The United States of America has always been proud of its unwavering and startling economic position in the world, that the appetite to become even better has enthralled the nation from top to bottom. In many novels, America is described as a country of milk and honey, the land of prosperity, the place, where the manna from heaven has a prolific amount to feed the entire planet.
The last 10 years have bore out, to some degree, the inaccurateness of these words that literally praised the country to the skies. The US experiences one of the worst shocking periods in its history, and the charge for this lays not upon the mortal people, but on the irrational and insatiable desires from the side of the government.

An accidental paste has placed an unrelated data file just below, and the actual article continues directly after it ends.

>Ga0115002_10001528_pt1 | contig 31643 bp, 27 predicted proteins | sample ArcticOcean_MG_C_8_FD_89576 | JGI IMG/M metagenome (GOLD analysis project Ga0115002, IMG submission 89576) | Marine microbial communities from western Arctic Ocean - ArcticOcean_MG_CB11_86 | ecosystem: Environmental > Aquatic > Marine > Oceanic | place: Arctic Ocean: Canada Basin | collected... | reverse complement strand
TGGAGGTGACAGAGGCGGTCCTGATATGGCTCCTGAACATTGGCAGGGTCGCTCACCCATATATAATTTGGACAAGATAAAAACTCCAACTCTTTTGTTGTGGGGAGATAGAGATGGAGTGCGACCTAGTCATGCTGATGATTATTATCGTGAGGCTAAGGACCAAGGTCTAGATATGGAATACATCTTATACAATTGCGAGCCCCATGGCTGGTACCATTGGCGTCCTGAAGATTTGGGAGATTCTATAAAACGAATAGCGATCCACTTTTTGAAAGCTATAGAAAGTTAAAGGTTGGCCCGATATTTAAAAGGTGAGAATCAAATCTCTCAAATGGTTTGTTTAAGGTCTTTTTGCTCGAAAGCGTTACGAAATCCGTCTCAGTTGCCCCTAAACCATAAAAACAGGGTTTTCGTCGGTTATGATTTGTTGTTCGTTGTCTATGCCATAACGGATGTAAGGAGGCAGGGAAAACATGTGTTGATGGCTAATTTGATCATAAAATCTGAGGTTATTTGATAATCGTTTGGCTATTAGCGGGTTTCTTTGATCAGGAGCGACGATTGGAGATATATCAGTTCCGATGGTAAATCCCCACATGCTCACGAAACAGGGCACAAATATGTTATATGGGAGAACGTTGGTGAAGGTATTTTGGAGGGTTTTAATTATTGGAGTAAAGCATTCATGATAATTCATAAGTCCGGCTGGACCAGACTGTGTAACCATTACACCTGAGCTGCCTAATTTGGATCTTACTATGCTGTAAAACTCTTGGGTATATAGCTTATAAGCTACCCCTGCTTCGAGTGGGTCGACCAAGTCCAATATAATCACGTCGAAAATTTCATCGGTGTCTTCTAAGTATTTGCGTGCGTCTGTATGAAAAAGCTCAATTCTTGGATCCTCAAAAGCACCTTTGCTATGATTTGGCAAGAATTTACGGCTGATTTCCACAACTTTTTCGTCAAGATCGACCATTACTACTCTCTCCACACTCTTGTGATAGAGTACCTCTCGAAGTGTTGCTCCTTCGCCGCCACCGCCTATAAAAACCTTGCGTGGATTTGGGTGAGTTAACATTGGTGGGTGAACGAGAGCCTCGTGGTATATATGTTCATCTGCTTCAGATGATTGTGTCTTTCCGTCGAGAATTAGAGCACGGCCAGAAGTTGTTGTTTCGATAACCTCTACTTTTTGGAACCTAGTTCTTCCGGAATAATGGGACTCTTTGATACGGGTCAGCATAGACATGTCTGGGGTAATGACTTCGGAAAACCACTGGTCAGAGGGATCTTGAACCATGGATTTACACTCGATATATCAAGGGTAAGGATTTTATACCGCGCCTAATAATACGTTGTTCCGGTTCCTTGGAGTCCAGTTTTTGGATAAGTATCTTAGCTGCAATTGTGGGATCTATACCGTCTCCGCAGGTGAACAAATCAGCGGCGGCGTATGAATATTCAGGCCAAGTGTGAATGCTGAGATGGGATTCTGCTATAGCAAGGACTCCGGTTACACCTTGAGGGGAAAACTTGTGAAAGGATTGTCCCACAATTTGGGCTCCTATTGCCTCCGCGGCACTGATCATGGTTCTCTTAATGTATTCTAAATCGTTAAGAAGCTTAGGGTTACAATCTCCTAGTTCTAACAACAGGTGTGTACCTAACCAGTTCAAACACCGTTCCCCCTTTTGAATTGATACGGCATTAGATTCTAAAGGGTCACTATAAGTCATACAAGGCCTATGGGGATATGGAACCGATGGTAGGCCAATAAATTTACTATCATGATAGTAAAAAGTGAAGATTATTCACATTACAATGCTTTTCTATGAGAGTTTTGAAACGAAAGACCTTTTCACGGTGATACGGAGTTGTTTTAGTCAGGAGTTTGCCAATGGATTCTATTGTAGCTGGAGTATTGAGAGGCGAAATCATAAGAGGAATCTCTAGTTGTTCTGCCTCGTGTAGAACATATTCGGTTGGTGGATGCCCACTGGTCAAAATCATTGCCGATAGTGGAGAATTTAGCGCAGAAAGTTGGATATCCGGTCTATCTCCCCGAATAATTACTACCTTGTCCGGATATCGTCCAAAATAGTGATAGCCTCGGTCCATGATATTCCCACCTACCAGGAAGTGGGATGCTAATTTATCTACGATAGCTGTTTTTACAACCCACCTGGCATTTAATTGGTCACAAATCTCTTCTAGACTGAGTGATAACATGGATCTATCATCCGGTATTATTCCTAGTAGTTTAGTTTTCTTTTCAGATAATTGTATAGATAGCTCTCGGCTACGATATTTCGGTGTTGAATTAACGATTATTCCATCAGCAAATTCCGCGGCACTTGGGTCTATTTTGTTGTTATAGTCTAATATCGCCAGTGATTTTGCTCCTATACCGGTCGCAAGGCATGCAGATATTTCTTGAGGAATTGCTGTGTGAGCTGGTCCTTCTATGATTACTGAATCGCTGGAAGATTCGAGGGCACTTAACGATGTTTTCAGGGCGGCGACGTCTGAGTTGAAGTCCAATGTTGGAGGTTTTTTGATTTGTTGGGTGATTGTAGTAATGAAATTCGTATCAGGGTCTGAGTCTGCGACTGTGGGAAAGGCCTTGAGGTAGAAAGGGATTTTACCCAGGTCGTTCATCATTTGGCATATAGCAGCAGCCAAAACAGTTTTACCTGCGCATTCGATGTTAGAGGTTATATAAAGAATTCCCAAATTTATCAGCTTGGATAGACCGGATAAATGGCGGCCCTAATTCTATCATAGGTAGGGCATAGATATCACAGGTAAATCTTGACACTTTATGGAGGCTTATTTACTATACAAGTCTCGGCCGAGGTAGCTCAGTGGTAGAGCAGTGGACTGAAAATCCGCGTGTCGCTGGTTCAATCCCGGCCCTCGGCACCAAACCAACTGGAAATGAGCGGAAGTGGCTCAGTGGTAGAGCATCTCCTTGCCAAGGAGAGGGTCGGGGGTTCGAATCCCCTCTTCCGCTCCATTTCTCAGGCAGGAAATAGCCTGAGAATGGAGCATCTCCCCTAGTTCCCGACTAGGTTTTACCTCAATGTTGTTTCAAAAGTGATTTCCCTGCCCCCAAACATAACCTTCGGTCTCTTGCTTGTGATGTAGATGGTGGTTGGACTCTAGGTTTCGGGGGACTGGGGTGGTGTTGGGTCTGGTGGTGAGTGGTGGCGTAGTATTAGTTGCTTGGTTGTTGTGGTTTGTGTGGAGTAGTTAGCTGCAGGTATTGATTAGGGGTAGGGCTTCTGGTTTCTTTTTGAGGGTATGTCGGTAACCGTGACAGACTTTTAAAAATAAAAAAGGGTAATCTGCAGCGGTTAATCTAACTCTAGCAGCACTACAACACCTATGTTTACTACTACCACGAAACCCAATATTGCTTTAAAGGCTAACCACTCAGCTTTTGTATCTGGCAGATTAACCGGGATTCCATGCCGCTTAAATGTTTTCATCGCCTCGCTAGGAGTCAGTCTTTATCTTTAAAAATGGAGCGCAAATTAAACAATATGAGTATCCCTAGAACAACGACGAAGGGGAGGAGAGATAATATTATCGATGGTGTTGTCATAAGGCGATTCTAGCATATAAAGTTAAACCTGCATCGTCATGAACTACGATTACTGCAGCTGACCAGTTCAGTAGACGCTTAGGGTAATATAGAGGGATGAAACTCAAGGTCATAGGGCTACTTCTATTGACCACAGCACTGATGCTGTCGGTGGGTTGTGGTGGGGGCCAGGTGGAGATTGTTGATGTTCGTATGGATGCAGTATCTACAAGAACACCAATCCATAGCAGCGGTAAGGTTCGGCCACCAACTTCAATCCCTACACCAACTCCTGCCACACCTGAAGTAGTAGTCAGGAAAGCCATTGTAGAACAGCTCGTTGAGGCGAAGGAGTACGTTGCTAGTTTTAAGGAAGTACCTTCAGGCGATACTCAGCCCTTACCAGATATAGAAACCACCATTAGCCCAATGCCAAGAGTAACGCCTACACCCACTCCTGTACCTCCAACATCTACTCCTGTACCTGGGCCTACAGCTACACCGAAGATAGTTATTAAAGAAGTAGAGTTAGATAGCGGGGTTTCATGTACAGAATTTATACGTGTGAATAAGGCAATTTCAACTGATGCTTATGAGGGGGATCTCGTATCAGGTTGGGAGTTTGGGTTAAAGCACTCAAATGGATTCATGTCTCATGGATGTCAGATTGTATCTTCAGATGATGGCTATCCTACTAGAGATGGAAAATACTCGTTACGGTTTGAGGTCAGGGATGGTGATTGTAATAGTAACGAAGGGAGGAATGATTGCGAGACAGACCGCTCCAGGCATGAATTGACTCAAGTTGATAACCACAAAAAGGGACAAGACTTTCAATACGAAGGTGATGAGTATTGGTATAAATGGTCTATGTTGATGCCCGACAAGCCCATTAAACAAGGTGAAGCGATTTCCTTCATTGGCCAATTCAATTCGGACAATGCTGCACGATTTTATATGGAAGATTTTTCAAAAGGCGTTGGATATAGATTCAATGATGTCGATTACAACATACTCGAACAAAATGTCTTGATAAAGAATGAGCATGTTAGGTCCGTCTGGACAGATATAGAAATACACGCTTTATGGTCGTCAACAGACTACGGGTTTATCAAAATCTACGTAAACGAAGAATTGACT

Tuesday, May 3, 2011

Dimming Optimism for Today’s Youth

Maybe it has to do with sky-high levels of youth unemployment. Maybe it’s because student loan levels are climbing. Maybe it’s because today’s young will someday be stuck supporting so many of their elders.
Whatever the reason, for the first time on record, most Americans said they did not believe today’s young would have better lives than their parents, according to new survey data from Gallup. In an April poll, only 44 percent expressed that view.
Several polling organizations — including The New York Times — have been asking the question intermittently since 1983. The specific wording is: “In America, each generation has tried to have a better life than their parents, with a better living standard, better homes, a better education, and so on. How likely do you think it is that today’s youth will have a better life than their parents — very likely, somewhat likely, somewhat unlikely, or very unlikely?”
The measure peaked in December 2001 at 71 percent, shortly after the terrorist attacks.